Pediatric HealthSource: How Parents Can Promote Body Positivity to Children

The ways parents talk about other people, and about exercise and weight loss, can influence how kids perceive themselves and their appearance.

Ashley Kroon Van Diest, Ph.D.
Focusing on exercise for health rather than weight loss is one aspect of promoting body positivity.

Q: Why is body positivity important for kids, and how can I nurture it in our family as a parent?

A: The body positive movement is not new, but it has gained popularity over the past few years. Instead of emphasizing and putting our feelings of worth into beauty and body image, being body positive means that we love ourselves and others regardless of physical appearance, focusing instead on strengths and nonphysical characteristics. Rather than aspiring to physical perfection as it is portrayed in Hollywood and social media, we encourage acceptance and health.

Children and adolescents are most vulnerable to the unrealistic expectations that traditionally have been promoted in our society. That’s why it’s important to teach your young children—boys and girls—to appreciate others and themselves for what’s on the inside, not the outside. When you compliment your children, praise them for being considerate or funny, for being a hard worker or a good friend. When they are old enough to pay attention to media, discuss unrealistic standards and teach them how to tune out negative messages.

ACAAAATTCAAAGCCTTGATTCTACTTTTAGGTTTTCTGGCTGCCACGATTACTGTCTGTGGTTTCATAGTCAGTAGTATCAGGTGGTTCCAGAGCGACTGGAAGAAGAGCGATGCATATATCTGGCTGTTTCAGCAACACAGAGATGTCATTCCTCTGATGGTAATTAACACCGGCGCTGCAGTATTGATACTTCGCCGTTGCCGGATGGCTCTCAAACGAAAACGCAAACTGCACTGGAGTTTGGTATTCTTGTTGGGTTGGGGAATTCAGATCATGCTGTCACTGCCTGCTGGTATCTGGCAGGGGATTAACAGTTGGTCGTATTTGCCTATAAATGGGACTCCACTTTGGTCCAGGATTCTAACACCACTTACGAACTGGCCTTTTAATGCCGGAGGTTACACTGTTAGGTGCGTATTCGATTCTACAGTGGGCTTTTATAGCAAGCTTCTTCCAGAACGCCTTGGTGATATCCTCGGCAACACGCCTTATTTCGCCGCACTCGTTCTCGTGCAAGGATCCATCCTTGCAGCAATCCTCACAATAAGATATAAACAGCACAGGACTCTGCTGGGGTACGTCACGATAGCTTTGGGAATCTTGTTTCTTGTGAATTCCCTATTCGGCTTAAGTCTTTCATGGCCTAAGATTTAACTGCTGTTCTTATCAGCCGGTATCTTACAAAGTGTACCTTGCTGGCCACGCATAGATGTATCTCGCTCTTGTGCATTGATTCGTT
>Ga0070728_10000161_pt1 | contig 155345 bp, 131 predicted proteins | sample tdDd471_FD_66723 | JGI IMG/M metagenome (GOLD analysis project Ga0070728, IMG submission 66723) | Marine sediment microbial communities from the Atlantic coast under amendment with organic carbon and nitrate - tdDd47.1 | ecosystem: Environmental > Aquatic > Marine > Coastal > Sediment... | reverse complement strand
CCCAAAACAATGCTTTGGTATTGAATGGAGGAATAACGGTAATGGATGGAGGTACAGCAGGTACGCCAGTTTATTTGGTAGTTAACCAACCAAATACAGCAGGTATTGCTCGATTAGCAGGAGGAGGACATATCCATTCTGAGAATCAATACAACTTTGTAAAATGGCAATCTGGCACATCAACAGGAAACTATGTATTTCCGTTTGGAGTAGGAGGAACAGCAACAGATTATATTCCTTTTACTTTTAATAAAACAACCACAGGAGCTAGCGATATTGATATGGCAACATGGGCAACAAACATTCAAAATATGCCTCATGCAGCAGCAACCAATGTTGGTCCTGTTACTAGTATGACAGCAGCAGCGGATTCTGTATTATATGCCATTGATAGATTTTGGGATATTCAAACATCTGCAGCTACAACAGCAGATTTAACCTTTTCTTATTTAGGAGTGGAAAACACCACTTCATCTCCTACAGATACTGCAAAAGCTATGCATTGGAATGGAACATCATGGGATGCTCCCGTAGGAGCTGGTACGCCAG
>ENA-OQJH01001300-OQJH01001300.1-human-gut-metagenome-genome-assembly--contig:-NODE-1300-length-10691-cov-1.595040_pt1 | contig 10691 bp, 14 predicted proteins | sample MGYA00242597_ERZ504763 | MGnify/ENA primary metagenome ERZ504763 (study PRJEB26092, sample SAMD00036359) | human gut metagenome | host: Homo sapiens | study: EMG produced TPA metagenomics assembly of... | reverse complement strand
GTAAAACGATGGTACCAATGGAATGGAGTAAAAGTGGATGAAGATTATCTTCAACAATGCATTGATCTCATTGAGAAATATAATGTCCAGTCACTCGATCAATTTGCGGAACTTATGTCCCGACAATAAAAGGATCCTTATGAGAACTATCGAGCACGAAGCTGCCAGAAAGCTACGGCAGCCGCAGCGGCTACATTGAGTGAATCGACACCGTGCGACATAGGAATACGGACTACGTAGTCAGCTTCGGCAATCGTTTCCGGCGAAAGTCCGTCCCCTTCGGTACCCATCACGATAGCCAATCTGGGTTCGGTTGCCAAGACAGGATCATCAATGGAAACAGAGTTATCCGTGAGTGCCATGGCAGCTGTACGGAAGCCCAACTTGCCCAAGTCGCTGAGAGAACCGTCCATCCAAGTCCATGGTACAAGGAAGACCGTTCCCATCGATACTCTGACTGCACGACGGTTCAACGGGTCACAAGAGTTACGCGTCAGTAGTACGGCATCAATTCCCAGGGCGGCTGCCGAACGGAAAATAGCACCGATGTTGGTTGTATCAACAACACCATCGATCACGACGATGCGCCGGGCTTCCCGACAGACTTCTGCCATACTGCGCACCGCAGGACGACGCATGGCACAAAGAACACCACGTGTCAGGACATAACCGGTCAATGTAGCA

Being a good role model is one of a parent’s most important jobs. Being careful to avoid negative body talk or “fat talk” is very important. Showing confidence and being comfortable with yourself, along with placing an emphasis on your health, can foster a positive family environment and help your children feel more secure with themselves.

Always consult your child’s pediatrician concerning your child’s health. For more pediatric health news parents can use, visit our blog: 700childrens.nationwidechildrens.org.

Ashley Kroon Van Diest, Ph.D., is a pediatric psychologist at Nationwide Children’s Hospital.

Ashley Kroon Van Diest, Ph.D.

Consistent Messaging

Reinforce body positivity in your family with activities such as these:

  • “All About Me” book – Create a scrapbook with your child that includes pictures, drawings or other keepsakes that celebrate their favorite things. This puts the focus on the unique person they are, rather than what they look like.
  • Physical activity – Teach your children about the importance of exercise for health benefits rather than weight loss. Find fun ways to exercise together, like dancing, running, playing tag or playing ball.
  • Table Talk – Take turns around the dinner table, complimenting each family member for something that isn’t related to looks.